Njolstad-Oksnevad finds that many students work part-time as a CNA while earning their associate degree. In fact, the average age of Rock Valley nursing students is 30-something, she says.
With the completion of Rock Valley’s nursing associate program, students take the NCLEX-RN test that allows them to work as registered nurses (RN). From there, they may seek a bachelor’s in nursing, completing their work at a four-year school like Northern Illinois University or a specialty school like Saint Anthony or UIC. All three offer special programs aimed specifically at working RNs who want to earn their bachelor’s.
Working nurses with a bachelor’s may also earn advanced degrees including a master’s, a doctor of nursing practice or a Ph.D. in scientific research.
Rosenberger began her career in the late 1980s after earning her bachelor’s in nursing. The following decade, she earned a master’s and became a women’s health nurse practitioner. When she moved to Rockford, she became a certified nurse midwife and earned her Doctor in Nursing Practice at UIC-Rockford. Between managing the local UIC College of Nursing and teaching classes, she also maintains an OB/GYN practice.
“I’ve been a lifelong student, all while working full-time and raising a family,” she says.
Outside of the college campus, there are other ways for those interested in nursing to gain exposure. Rockford Public Schools now offers a clear pathway that introduces students to all variety of health care-related careers, including nursing and medicine. Auburn High School hosts a CNA class that’s open to all RPS students and other area high schools.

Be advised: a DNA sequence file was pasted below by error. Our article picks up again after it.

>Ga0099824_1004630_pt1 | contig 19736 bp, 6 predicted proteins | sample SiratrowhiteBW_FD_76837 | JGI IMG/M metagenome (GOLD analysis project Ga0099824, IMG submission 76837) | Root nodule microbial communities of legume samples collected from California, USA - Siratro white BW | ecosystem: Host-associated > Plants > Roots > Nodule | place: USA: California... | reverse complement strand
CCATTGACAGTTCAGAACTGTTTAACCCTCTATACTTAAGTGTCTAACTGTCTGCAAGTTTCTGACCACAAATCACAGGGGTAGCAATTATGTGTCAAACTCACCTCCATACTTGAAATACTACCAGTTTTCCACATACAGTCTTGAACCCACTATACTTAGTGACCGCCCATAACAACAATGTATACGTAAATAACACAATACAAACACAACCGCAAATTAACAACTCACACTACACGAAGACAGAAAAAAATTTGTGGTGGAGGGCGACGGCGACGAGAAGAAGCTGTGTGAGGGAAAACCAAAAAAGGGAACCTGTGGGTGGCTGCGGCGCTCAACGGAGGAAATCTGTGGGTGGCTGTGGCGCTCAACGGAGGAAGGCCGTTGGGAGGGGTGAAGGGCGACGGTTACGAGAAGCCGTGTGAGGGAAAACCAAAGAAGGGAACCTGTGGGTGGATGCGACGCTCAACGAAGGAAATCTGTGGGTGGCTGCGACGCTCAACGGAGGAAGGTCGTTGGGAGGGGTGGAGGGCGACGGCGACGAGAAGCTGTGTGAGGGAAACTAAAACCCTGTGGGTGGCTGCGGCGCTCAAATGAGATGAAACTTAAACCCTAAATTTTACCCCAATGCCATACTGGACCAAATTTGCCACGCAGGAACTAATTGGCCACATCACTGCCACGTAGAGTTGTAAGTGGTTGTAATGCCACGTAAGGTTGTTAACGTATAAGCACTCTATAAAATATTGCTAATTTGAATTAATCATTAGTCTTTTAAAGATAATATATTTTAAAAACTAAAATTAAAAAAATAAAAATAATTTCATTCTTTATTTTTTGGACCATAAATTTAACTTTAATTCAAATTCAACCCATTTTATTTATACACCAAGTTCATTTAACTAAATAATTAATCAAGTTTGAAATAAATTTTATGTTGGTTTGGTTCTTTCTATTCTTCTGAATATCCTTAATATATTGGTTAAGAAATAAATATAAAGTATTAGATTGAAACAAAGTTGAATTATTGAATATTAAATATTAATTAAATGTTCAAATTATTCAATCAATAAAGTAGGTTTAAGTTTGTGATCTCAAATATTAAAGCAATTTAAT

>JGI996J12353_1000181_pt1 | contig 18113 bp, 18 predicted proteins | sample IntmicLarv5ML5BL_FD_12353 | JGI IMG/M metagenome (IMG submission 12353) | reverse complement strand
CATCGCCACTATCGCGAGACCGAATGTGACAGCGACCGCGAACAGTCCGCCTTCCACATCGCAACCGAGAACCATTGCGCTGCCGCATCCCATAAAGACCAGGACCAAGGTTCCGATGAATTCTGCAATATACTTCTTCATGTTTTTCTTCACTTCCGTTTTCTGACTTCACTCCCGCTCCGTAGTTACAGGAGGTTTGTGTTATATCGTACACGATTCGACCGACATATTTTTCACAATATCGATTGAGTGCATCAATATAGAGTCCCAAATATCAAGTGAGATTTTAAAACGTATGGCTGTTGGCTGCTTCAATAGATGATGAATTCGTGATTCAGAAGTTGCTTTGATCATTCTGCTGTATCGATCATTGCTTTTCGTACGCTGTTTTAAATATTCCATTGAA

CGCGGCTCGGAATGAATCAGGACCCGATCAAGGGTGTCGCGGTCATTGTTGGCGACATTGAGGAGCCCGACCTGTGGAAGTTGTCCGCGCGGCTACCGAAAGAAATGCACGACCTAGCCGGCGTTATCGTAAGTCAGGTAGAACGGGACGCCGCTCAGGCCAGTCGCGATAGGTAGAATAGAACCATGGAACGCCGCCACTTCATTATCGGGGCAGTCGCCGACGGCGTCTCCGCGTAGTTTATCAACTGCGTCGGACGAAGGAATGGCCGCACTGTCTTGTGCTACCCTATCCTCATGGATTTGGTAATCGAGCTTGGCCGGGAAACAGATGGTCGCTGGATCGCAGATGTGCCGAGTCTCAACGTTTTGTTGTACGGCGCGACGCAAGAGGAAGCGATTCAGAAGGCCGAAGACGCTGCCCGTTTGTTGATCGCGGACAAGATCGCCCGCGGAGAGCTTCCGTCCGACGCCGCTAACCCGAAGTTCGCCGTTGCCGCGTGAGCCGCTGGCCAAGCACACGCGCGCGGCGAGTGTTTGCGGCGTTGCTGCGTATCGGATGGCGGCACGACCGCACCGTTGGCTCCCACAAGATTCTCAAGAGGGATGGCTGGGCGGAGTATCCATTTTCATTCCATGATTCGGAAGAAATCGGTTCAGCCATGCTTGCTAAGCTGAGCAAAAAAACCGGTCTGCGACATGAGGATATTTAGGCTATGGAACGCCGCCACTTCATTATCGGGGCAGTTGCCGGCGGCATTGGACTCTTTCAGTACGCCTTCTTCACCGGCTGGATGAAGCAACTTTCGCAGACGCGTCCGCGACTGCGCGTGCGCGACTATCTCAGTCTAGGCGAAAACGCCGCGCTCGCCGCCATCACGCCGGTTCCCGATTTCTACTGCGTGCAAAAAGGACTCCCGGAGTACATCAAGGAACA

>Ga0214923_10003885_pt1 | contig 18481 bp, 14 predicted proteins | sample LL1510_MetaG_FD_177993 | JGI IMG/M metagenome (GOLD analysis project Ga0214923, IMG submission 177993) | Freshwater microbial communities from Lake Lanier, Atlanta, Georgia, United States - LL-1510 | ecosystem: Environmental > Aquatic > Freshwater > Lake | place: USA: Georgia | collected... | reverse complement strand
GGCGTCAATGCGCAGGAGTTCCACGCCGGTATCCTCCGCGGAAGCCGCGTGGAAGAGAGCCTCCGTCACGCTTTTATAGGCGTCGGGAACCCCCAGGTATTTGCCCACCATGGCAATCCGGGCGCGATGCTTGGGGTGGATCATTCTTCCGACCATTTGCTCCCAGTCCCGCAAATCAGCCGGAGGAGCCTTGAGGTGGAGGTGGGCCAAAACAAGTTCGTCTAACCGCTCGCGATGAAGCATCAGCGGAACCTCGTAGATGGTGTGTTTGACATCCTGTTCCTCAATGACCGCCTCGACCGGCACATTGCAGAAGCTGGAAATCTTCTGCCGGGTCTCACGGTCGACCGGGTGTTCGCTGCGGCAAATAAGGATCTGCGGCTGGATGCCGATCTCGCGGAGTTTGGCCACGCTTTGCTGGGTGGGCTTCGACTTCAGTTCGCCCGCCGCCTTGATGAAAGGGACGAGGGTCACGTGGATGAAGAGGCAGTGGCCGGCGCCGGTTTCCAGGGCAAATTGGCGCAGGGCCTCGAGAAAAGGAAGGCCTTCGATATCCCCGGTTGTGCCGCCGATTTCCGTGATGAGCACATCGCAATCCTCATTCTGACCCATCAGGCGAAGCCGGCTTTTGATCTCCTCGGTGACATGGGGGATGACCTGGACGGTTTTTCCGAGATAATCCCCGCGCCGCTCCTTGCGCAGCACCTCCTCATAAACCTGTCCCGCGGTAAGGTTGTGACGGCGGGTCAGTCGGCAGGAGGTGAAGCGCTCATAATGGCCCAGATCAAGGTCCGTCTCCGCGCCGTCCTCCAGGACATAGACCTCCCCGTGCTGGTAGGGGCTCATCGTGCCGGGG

Rosenberger suggests students volunteer at local health care clinics or get involved with the local American Red Cross Youth. Of course, young people may also consider job shadowing.
“I’ve taken high school students and let them shadow me at the clinic, so I can show them what I do,” says Rosenberger. “Depending on the day of the week, I do lots of different things.”
Now is an important time for aspiring nurses to join the field. Many working nurses are approaching retirement age, and the sizeable baby boomer generation is beginning to require more health care services than ever before. According to the federal Bureau of Labor Statistics, nursing workforce will grow 15 percent by 2026.
At the same time, the U.S. Department of Health and Human Services projects a national shortage of licensed practical nurses by 2030, to the tune of 151,500 jobs nationwide.
“The workforce need is expanding, and it’s expanding exponentially every decade,” says Soldwisch. “But, we’re seeing it increase on a yearly basis, and there are more and more vacancies because people are retiring.”
Rural settings are facing an acute shortage. Through UIC’s unique Rural Health Professions Program, Rosenberger and her colleagues are training the next generation of physicians, nurses and pharmacists for the unique challenges of rural settings.
No matter where they work, nurses can expect a number of perks with their job, including decent salary, job flexibility, job mobility and adjustable work schedules. And even though education is often a prerequisite for career advancement, employers are known to provide tuition assistance or reimbursement.
“They know that not everybody can go and get their bachelor’s right away – that’s a very costly route to jump into,” says Njolstad-Oksnevad. “So, they’ll encourage someone who’s graduated with their associate degree and provide incentives such as tuition assistance for them to complete a bachelor’s within a certain timeframe, maybe three to five years.”
Nursing embraces workers of all ages, with educational opportunities from age 18 to 65 and beyond.
“What many people find is that with nursing you have a lifelong opportunity to serve, so that, as your needs or your physical abilities change, you can still stay in nursing and be very contributory,” says Soldwisch. “I think it’s the best profession in the world, because it changes as you change.”